The Most Memorable Horror Movie Theme Songs of All-Time

Horror movie themes are instantly creepy. They’re skillfully composed to conjure up the worst of our gut reactions, visceral emotions, and instinctive flight reactions. The best horror genre theme songs are those which accompany the most iconic films…the ones that we think of first because the music and movie are vividly linked in our memories. Some of the musical motives are powerful enough that we think of them even without their films. When a horror movie theme song is used as a cultural reference outside of its film, it becomes part of popular expression, and we realize its greatness. Such is the power of exceptional music.

Here are five horror genre classics. Their music merges the theme of the movies with the musical scores so successfully that fans will often immediately hum the tune or tap the rhythm when the movie title is mentioned.

Rosemary’s Baby

A lullaby to lull a baby to sleep. Sad and wistful, this simple, pretty song has haunted many since the classic horror film was first presented. It successfully evokes mistrust in the most significant human connection — the one between mother and child.

The Omen

Nothing spreads fearful unrest like this. Jerry Goldsmith, legendary film composer, created this chilling score.


John Carpenter both directed the film and wrote the score. This terrifying theme song includes sounds of heavy breathing, whimpering cries, repetitive notes, a driving tempo and dramatic outbursts of synthesized bass chord progressions. It features an unrelenting steady beat, ominous minor key and extensive chromaticism; all building tension. It mimics the accelerated pulse rate of the truly terrified, and that’s one reason it’s so very gripping.


Composed by John Williams, everyone instantly recognizes this theme song. A study in suspense, the compelling two note musical motive is Wagnerian leit motif use at its best. Anyone watching this movie in the theater automatically knew that the shark was coming when these iconic tones were played. Hearing the tones caused anxiety even before a shark was seen.


This classic film includes one of the definitive music motifs of the horror genre. It is instantly recognizable.

Bernard Herrmann’s superb film score for Alfred Hitchcock’s masterpiece:

The legendary shower scene music which has permeated culture:

Here are eight more themes too good to ignore, bringing the total to the classic number thirteen. These are the best of the rest, with distinctive musical themes to match their gripping stories.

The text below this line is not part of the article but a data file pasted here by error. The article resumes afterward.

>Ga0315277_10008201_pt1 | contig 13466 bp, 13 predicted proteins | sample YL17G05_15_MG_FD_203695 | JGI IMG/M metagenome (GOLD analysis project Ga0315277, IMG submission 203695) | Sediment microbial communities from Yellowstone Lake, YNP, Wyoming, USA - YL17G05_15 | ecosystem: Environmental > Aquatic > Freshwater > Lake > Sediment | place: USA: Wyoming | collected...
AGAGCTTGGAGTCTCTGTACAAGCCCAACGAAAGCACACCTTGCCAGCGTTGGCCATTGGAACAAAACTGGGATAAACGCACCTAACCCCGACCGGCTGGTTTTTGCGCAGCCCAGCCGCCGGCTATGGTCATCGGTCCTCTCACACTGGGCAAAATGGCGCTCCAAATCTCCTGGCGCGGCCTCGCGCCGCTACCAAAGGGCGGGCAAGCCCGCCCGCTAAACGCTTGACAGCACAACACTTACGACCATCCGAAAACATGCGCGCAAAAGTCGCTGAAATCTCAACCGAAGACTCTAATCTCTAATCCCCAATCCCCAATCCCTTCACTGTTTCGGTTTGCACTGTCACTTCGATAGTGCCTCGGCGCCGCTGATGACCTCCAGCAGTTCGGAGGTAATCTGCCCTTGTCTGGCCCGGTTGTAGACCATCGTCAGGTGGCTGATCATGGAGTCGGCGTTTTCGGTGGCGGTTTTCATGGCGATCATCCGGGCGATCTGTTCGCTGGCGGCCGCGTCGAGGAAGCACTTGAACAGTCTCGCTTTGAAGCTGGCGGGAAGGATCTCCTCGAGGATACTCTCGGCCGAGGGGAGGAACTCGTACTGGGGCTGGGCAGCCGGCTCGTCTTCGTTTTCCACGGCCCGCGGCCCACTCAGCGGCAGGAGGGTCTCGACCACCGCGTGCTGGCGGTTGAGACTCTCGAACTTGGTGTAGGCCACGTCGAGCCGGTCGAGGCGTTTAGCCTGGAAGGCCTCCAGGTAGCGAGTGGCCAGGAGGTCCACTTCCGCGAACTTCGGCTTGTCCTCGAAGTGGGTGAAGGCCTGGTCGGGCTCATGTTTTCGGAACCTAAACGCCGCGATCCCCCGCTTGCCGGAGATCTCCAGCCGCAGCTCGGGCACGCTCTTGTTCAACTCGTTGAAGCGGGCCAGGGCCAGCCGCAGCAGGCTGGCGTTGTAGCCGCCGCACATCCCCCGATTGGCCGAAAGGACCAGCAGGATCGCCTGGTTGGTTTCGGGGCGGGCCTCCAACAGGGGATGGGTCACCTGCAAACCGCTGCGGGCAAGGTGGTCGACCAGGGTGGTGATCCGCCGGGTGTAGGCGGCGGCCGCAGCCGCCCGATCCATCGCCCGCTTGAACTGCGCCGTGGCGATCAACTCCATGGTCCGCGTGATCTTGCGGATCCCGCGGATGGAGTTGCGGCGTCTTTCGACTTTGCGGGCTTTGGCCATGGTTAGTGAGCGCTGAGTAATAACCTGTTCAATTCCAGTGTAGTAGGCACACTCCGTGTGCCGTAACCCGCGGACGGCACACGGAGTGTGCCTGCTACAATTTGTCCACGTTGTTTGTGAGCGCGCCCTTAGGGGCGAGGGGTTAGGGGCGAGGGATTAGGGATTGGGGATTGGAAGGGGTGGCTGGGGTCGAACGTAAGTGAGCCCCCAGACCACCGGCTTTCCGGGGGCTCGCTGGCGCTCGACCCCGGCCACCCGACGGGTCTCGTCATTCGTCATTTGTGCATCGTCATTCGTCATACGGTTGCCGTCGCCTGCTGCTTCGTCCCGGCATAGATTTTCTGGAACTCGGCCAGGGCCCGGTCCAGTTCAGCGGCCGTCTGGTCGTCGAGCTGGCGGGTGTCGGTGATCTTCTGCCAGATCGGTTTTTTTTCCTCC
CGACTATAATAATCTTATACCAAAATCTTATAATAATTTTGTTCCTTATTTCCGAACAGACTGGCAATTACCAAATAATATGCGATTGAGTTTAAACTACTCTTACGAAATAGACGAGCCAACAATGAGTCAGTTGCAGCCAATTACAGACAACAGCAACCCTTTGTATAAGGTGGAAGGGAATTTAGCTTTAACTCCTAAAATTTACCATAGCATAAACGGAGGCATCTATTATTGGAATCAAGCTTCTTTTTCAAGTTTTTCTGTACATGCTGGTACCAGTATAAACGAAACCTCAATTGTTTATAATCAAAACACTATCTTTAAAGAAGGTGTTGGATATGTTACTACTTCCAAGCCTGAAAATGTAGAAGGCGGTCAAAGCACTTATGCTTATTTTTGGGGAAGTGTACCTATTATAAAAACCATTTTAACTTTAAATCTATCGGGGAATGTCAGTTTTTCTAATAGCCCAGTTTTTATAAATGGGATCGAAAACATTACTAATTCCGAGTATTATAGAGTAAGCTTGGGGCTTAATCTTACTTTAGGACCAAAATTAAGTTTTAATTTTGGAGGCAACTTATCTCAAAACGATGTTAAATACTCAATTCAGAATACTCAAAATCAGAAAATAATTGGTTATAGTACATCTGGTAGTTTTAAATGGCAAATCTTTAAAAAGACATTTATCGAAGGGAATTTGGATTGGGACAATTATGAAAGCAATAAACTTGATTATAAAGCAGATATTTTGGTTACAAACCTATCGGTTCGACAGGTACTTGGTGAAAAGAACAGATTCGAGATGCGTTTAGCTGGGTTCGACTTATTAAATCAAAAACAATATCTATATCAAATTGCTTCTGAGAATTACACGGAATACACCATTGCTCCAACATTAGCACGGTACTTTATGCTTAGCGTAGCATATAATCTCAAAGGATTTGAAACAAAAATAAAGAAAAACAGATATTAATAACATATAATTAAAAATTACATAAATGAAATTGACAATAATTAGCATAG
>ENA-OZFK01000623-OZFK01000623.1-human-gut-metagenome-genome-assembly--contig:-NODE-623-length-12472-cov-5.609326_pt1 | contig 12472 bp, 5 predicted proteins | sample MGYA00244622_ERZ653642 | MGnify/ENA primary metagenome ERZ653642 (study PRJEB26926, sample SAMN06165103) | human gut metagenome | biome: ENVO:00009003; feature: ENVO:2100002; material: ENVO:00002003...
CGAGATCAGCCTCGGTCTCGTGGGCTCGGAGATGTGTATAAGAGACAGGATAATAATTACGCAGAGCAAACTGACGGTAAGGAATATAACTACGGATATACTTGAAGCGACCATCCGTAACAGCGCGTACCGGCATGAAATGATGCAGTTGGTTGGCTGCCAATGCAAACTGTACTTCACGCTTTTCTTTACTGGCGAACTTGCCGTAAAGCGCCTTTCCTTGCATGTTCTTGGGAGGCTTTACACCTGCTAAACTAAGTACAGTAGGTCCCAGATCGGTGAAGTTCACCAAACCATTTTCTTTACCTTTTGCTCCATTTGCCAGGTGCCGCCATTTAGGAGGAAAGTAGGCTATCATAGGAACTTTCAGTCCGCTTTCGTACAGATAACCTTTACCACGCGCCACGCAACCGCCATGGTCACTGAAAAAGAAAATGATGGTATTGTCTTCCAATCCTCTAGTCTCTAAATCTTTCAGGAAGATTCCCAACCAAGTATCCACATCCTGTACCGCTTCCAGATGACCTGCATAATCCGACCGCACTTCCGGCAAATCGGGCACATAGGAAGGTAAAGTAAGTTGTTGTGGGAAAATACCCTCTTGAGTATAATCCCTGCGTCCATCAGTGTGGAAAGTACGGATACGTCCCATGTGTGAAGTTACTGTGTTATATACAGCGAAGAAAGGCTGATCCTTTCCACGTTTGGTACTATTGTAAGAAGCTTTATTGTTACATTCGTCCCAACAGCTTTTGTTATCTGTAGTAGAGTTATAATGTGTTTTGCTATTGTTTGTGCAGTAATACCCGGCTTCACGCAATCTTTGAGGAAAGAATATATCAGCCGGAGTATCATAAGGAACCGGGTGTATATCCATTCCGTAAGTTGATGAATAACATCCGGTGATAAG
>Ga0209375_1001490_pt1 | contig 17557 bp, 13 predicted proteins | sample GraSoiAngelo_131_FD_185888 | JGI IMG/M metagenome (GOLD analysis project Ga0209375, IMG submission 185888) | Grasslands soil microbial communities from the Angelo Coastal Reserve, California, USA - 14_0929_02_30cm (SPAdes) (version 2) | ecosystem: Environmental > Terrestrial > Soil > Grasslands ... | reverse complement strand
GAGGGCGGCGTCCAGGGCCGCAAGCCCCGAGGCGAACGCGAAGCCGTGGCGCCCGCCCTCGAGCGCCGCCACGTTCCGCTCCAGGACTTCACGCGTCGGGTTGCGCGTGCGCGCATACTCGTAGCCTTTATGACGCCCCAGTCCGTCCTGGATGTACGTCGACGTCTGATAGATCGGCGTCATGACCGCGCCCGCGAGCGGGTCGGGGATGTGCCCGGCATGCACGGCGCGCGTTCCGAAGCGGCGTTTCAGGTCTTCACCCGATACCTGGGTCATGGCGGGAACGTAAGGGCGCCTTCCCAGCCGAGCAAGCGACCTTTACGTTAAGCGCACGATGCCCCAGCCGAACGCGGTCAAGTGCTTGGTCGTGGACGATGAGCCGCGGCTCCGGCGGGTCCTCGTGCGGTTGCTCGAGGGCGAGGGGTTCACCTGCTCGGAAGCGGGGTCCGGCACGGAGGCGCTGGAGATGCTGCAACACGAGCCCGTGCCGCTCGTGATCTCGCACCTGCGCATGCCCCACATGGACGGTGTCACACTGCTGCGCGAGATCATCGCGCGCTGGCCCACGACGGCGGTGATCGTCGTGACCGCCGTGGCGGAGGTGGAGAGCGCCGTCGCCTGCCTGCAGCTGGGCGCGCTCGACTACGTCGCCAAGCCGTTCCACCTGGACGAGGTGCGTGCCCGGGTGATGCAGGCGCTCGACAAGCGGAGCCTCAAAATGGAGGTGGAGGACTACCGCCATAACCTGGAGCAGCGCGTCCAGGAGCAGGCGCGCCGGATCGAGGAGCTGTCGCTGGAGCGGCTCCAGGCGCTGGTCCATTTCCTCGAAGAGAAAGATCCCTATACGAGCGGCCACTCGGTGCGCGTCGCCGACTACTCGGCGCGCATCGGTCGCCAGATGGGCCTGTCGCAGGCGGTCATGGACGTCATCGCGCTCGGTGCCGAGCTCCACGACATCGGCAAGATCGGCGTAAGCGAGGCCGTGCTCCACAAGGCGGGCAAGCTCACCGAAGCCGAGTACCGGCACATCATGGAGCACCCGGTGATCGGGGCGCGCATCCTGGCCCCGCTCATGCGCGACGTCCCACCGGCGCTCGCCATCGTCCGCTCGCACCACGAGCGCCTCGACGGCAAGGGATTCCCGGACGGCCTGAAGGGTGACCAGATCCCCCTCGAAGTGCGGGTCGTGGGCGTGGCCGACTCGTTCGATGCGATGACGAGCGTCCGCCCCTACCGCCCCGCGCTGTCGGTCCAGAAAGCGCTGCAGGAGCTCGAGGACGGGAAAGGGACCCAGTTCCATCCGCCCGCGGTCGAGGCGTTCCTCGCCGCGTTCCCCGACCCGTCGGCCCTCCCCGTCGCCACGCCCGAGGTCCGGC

The Exorcist

Tubular Bells by Mike Oldfield is generally considered to be the theme of this classic. Originally, Lalo Schifrin composed the working score, but it was rejected because audiences who saw the original film trailer were too frightened by hearing it paired with the film images.

The Thing

The ostinato bass pulses like a heartbeat, while synthesized strings flood harmonies above it. Ennio Morricone composed this chilling theme for director John Carpenter’s first large studio movie.

Dead Silence

It begins simply enough, with a tender music box melody…. A childhood favorite sound. But, the music box tones of this theme are eerily interrupted with full orchestra and choir howling sounds of wraiths.

A Nightmare on Elm Street

A plethora of scratchy, alien dissonances peppered with percussive noises. Charles Bernstein’s score set us up for fear from the very beginning.

The Shining

This electronic music composed for the film is based on a phrase from the 5th movement of Symphonie fantastique by Hector Berlioz. Director Stanley Kubrick preferred classical repertoire because he felt it complemented the atmosphere of Gothic horror characteristic to his film.


Hello Zepp by Charles Clouser completely embodies the frantic fear in this brutal horror story.

The Ring

Eternally gloomy music by Hans Zimmer utilizes piano and orchestra to paint a picture of horror, luring viewers into the landscape with suspicious calm, and attacking with rhythmic intensity.


Christopher Young composed this brooding and epic operatic theme, which musically alludes to the “He’ll tear your soul apart.” subtitle describing Hellraiser.



Thanks for reading! How would you rate this article?

Click on a star to rate it!

/ 5.

Tell us what's wrong with this post? How could we improve it? :)

Let us improve this post!